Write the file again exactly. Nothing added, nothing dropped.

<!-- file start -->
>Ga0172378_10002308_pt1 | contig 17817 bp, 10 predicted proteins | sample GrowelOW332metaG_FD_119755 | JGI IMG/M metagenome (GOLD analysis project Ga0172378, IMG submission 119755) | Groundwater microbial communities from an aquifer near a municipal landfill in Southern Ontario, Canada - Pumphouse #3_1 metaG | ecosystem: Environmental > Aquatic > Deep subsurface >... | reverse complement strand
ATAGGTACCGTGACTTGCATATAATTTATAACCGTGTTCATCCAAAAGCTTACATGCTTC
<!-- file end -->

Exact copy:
>Ga0172378_10002308_pt1 | contig 17817 bp, 10 predicted proteins | sample GrowelOW332metaG_FD_119755 | JGI IMG/M metagenome (GOLD analysis project Ga0172378, IMG submission 119755) | Groundwater microbial communities from an aquifer near a municipal landfill in Southern Ontario, Canada - Pumphouse #3_1 metaG | ecosystem: Environmental > Aquatic > Deep subsurface >... | reverse complement strand
ATAGGTACCGTGACTTGCATATAATTTATAACCGTGTTCATCCAAAAGCTTACATGCTTC